Anyone can become angry…particularly a parent or caregiver. Frustrration for a parent may build until, inadvertently, anger gains such control, it is all one is feeling and thinking. Remember a past post that established the reasons we get angry have more to do with our thoughts than our circumstances? Well, one way to manage anger is to be clear about one’s values about anger so one can create very intentional messages for when difficult, anger-provoking situations arise. Being prepared with the messages below can help.
Being intentional about anger messages
When we replace anger-provoking thoughts with new messages, we gain a new sense of power over our anger which allows us the opportunity to avoid the damage that anger can cause to those around us.
Thoughts to help manage anger
Here are some of examples of messages that we can rehearse with ourselves that may be very helpful in managing anger.
- Your anger does not have to control you: you can control it.
- If someone is “making you angry” then that person is controlling you.
- You have the power to decide to be in charge of your anger and to not allow your anger to be in charge of you.
- Anger is caused by automatic thoughts, often ones that are distorted. You have the power to learn to have different, healthier, more accurate thoughts that help you stay in charge of yourself.
- You can control the way your brain operates. You can teach your cortex to engage.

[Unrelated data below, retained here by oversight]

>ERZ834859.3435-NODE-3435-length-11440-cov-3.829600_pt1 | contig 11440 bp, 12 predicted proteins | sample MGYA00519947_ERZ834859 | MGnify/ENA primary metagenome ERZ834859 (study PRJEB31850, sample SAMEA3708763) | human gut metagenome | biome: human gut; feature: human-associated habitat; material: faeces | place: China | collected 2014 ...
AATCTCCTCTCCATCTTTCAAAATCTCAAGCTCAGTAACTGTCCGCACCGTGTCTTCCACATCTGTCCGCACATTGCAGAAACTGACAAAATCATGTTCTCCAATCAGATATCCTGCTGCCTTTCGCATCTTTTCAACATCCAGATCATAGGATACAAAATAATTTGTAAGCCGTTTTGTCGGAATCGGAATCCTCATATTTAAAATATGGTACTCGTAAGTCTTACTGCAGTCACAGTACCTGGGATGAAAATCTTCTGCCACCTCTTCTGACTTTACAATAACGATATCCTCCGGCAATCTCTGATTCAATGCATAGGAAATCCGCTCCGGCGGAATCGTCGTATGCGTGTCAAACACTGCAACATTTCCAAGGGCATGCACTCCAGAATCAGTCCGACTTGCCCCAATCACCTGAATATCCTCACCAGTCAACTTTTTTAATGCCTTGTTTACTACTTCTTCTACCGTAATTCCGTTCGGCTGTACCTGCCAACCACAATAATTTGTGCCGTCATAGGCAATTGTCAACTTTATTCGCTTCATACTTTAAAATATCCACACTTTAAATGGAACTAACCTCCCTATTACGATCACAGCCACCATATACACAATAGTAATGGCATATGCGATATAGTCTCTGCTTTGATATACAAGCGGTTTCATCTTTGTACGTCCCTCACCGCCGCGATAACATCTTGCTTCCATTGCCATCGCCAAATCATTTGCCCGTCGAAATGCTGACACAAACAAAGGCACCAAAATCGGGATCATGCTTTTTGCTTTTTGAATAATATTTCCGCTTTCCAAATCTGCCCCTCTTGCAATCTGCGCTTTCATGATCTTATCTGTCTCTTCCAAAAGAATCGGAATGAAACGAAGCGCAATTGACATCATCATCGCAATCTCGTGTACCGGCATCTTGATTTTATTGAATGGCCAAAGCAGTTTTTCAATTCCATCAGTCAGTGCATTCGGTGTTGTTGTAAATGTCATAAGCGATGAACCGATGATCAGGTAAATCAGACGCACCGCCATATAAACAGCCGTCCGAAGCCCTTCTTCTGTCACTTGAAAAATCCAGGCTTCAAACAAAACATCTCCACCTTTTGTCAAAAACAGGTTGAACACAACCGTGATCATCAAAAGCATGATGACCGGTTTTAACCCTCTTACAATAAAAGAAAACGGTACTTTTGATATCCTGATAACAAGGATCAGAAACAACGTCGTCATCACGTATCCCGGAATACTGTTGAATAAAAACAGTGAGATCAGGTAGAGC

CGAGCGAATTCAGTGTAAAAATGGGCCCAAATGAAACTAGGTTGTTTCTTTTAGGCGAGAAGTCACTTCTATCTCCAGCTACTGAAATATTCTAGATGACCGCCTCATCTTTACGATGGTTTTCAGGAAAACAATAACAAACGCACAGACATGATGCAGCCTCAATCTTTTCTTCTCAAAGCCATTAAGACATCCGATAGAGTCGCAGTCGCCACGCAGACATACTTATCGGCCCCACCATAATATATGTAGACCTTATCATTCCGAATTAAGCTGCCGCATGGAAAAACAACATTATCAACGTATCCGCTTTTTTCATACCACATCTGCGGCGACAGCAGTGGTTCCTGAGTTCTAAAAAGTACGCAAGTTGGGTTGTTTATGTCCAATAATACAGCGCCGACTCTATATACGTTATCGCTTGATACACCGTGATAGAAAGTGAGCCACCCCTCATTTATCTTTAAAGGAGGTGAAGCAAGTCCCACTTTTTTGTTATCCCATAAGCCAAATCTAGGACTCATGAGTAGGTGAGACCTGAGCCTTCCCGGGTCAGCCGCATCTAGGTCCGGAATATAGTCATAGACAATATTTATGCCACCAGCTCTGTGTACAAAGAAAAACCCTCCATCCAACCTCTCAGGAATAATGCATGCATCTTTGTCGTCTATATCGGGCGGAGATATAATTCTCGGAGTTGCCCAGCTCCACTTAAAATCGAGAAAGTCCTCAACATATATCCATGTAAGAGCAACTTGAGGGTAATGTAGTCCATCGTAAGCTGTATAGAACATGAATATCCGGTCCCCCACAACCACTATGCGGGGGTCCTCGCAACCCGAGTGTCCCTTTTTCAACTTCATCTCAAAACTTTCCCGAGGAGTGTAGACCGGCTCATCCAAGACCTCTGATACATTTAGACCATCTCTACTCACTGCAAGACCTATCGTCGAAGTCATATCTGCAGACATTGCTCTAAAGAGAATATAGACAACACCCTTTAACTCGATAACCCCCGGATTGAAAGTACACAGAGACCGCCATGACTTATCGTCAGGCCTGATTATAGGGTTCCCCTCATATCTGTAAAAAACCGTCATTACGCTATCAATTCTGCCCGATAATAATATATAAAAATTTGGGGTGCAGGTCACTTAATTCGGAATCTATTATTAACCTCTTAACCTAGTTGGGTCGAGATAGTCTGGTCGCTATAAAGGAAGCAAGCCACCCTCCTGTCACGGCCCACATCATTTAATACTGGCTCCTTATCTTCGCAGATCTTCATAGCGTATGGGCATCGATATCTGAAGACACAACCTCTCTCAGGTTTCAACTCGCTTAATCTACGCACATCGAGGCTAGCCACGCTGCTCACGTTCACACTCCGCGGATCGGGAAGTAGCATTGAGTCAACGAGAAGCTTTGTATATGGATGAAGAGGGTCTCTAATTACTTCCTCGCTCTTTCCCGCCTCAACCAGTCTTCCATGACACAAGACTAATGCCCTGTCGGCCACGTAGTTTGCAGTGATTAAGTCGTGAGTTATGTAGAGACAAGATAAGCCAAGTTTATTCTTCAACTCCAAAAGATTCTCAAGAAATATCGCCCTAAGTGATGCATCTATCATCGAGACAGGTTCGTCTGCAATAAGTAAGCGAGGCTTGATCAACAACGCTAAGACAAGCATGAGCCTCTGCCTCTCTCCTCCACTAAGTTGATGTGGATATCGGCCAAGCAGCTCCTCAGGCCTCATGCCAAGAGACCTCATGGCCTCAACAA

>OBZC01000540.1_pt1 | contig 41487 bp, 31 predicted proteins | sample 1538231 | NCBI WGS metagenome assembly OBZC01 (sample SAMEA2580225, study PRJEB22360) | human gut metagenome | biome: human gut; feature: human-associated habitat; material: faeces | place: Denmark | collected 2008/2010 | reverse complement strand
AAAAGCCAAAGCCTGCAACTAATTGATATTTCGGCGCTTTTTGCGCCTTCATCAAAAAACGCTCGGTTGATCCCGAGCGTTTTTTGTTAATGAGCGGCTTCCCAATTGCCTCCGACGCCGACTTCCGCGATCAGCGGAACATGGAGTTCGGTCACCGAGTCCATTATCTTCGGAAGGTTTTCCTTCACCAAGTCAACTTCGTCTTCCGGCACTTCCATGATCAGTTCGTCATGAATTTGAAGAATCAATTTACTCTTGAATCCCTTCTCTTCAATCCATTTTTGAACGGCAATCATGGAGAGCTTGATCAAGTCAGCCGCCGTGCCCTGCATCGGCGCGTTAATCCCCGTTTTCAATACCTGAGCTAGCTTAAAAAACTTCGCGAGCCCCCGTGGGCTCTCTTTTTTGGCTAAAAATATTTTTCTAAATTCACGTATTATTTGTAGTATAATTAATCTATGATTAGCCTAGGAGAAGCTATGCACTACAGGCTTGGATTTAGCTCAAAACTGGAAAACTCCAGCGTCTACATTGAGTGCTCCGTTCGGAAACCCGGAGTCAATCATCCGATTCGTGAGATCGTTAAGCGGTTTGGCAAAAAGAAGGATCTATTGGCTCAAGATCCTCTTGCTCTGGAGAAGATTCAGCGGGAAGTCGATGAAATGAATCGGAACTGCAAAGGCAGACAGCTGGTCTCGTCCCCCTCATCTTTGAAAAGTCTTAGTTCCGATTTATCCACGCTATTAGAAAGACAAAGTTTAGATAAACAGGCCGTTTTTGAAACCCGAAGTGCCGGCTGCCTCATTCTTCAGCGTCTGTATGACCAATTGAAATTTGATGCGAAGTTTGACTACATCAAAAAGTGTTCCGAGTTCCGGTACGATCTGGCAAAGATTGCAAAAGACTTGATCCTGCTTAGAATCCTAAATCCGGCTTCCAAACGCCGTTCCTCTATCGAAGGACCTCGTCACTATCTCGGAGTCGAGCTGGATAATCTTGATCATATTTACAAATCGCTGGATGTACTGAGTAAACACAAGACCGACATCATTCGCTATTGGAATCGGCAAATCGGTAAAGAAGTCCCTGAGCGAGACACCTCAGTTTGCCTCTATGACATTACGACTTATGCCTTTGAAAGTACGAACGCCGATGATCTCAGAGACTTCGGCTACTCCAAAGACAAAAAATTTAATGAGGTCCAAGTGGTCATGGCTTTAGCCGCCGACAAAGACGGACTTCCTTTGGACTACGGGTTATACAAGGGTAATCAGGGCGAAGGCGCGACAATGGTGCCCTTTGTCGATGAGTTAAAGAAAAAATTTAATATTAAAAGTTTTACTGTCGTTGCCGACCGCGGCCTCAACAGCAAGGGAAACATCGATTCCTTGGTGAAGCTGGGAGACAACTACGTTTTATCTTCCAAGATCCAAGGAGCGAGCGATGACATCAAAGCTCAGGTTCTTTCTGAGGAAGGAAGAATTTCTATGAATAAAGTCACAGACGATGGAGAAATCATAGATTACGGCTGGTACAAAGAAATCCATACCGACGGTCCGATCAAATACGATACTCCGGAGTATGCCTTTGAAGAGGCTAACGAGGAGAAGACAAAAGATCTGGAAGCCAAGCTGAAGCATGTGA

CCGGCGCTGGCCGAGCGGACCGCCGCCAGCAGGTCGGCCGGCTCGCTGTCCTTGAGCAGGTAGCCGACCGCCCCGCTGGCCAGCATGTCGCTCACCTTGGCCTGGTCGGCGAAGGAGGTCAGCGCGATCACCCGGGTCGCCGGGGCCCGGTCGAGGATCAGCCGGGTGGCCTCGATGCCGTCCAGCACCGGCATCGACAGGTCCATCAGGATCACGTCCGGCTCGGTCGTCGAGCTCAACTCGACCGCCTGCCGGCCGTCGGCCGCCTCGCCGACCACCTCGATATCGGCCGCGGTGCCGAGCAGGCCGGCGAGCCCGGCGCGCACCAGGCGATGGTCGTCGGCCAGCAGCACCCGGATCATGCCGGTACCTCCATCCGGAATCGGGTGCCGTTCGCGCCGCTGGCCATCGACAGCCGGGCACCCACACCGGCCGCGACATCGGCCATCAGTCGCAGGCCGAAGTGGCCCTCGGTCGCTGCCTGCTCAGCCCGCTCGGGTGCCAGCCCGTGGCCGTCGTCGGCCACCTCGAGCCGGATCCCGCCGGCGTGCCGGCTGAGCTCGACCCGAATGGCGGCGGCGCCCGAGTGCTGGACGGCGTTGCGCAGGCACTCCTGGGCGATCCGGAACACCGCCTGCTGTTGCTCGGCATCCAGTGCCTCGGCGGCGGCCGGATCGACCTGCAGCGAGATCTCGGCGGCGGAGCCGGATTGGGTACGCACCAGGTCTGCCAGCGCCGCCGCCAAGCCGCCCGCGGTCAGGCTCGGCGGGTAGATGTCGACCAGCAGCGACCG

- You can decide to walk away.
- You can learn to be more accepting and appreciative of the feelings, needs, values and perspectives of others.
- You can use your thinking power to override out of control emotional reactions.
- You can think and feel at the same time.
- A sign of maturity is the ability to manage one’s anger.
- It is healthier and more mature to use anger as a signal, not as a weapon.
- Just because someone is angry at you doesn’t mean you have to be angry back at them.
- If you are chronically angry you may need and deserve some intense, personalized help in learning new ways to approach and manage your anger.
Put the messages on your bathroom mirror or fridge
If one or more of these messages feels helpful in circumventing unhealthy anger responses, then it may be a even more helpful to display these messages where you will see them. They will act as visible reminders to the truth that anger can be managed.
With the many issues that we face daily, we need all he help we can get. With a bit of practice, these messages can be learned. They can transform some of your thinking and core beliefs, and begin to make a genuine difference in your relationships.
These messages are a great start to helping you deal with your anger, and that’s a very good thing.
Gerry Vassar, President and CEO, Lakeside Educational Network
Information taken from Preventing Violence through Anger Management, 2006, Diane Wagenhals. Licensed Materials. All rights reserved.